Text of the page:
New York-based photographer Oliver Wasow works mostly with digital photography, having taught it at Bard and SVA. He creates hyperrealistic, crisp landscapes that at times can look like portals into another world. And while he’s refrained from it recently, his composite work from the late 90s is my favorite.
I recently came upon this online listing for an auction of wax figures which took place at the Hollywood Wax Museum on May 15. Most of the sculptures were apparently made by a man named Logan Fleming (who there is very little information about online). Now I must admit I’ve never been to a wax museum, but I was stunned at how downright awful some of these are. Figures have poor wardrobe selection, weird unnatural skin tones, oddly disproportional body parts, and/or just don’t really look anything like who they’re supposed to. The result is often hilarious, and if it were Mr. Fleming’s intention to make these look so strange (which I’m fairly sure it wasn’t), I could easily see them being presented as works of art. Some of my favorites are after the jump, but please look at the link…there are many more than I could ever put on this blog.
“Dushi” is the title of Dutch artist Florentijn Hofman‘s current exhibition, on display until July 4th, 2009 at Gallery West in the Hague, Netherlands. The show is comprised of gigantic stuffed animals “where the change of scale completely changes their function and feeling.” The giant animal motif is not a new one for Hofman, as you’ll see after the jump.
Canadian artist Luke Painter works in many disciplines, including drawing, printmaking, and mixed media installation pieces, though I think what I enjoy most are his Flash animations. These animations, which seem to be procedurally generated to some extent, depict a futuristic urban landscape in which structures come alive with moving mechanical parts.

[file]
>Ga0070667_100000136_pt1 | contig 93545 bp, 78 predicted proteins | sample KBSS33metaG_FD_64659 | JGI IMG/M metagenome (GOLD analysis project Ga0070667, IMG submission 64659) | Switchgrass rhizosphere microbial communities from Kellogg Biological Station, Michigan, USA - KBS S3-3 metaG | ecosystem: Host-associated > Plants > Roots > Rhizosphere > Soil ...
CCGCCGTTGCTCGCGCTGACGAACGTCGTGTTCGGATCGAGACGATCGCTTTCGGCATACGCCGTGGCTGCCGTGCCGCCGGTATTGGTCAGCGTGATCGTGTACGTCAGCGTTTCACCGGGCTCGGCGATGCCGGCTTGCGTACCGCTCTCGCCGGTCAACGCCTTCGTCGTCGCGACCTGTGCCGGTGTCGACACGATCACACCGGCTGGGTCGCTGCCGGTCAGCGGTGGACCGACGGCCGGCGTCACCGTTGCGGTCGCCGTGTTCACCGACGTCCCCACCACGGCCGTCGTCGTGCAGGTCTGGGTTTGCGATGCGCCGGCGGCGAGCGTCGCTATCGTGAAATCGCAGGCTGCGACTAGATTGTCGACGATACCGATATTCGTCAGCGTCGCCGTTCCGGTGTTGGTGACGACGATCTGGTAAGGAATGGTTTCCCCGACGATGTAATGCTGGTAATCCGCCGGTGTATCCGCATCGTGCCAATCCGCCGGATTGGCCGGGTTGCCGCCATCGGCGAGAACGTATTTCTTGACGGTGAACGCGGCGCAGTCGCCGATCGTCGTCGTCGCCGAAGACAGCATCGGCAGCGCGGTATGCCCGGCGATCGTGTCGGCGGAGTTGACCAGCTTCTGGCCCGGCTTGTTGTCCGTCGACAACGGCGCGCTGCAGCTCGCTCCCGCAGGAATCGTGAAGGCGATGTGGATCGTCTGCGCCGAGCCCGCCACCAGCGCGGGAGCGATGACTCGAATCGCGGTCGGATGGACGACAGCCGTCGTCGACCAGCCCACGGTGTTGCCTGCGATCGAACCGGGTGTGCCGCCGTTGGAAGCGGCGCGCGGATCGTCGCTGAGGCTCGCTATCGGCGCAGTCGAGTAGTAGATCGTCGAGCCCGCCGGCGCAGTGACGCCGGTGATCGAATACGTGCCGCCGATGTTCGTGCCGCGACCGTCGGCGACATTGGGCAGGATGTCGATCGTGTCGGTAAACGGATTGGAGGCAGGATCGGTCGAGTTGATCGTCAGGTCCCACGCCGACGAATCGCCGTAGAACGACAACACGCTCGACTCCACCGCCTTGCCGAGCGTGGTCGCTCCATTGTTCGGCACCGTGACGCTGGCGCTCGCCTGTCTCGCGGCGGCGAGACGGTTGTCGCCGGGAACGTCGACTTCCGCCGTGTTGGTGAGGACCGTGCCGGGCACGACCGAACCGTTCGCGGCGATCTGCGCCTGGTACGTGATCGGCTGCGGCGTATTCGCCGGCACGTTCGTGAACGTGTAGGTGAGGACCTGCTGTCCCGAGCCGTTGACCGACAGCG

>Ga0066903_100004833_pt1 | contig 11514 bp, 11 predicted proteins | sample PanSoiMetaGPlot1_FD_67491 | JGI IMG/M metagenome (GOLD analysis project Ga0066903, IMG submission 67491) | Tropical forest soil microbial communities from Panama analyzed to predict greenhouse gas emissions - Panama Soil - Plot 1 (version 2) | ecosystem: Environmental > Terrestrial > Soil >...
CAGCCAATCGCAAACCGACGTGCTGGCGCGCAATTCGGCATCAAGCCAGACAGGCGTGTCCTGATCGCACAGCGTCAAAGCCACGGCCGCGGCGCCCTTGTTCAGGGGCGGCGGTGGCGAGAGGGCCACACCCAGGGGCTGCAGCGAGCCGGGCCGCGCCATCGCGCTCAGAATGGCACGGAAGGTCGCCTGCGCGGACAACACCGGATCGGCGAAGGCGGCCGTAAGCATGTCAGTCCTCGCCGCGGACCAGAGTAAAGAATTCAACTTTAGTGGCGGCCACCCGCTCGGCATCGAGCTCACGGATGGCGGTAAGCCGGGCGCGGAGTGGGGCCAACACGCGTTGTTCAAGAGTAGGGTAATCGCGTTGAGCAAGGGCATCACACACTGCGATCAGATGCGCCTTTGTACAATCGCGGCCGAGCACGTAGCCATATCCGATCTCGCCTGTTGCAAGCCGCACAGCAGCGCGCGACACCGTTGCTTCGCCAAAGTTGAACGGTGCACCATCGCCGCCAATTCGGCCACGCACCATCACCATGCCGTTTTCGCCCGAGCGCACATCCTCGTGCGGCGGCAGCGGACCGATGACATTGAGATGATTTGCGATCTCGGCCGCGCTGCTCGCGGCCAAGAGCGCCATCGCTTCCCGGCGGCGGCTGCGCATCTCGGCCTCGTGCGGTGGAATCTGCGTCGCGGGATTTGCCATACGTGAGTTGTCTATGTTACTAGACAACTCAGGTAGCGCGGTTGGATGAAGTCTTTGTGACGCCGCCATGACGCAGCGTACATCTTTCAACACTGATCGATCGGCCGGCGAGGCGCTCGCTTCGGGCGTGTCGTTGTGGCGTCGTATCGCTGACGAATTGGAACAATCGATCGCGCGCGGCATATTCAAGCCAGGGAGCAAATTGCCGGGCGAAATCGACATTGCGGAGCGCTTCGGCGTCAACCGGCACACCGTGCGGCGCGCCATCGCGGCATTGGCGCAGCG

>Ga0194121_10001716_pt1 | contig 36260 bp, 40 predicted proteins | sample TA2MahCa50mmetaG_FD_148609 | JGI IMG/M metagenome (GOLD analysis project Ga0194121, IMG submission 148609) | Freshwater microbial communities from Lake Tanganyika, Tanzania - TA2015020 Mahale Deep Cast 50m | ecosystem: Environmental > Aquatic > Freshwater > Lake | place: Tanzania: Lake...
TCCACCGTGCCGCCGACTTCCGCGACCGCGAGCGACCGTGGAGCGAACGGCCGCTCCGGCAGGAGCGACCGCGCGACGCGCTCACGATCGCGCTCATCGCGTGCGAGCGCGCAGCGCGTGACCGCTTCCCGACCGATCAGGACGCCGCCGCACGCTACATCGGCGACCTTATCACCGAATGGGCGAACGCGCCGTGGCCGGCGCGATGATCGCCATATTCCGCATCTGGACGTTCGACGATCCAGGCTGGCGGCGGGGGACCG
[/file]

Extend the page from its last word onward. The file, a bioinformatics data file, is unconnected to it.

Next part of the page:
I was quite surprised when I found out the work of Canadian artist Ross Racine was completely hand-drawn. While some compositions are more realistic than others, all of them could pass fairly easily as documentary aerial photography of yesteryear, perhaps taken from government planes after the great post-war suburban explosion. Some of his drawings are minimal, some much more complexly textured; all present an interesting fictional view of suburban and rural America.
Caroline de Vries’ portrait photography is stunning. She experiments with the medium of photography as well as with the context and presentation. Through this exploration she encourages the viewer to construct links between subject and context. In “Unknown – Known” she assembles a “visual relationship” between two strangers by replicating the facial expression, position and facial features of a found portrait.
Eric Timothy Carlson is a renaissance man interested in all forms of art and design. His “Figures from Life” illustrations are some of the most beautiful I have seen today. Carlson reinvents already existing images by integrating simple, but bold forms that obscure or transform the subject. Also lovely are his print and typographic projects that he does in collaboration with Michael Cina. Make sure you check out his work in our upcoming book Supernaturalism!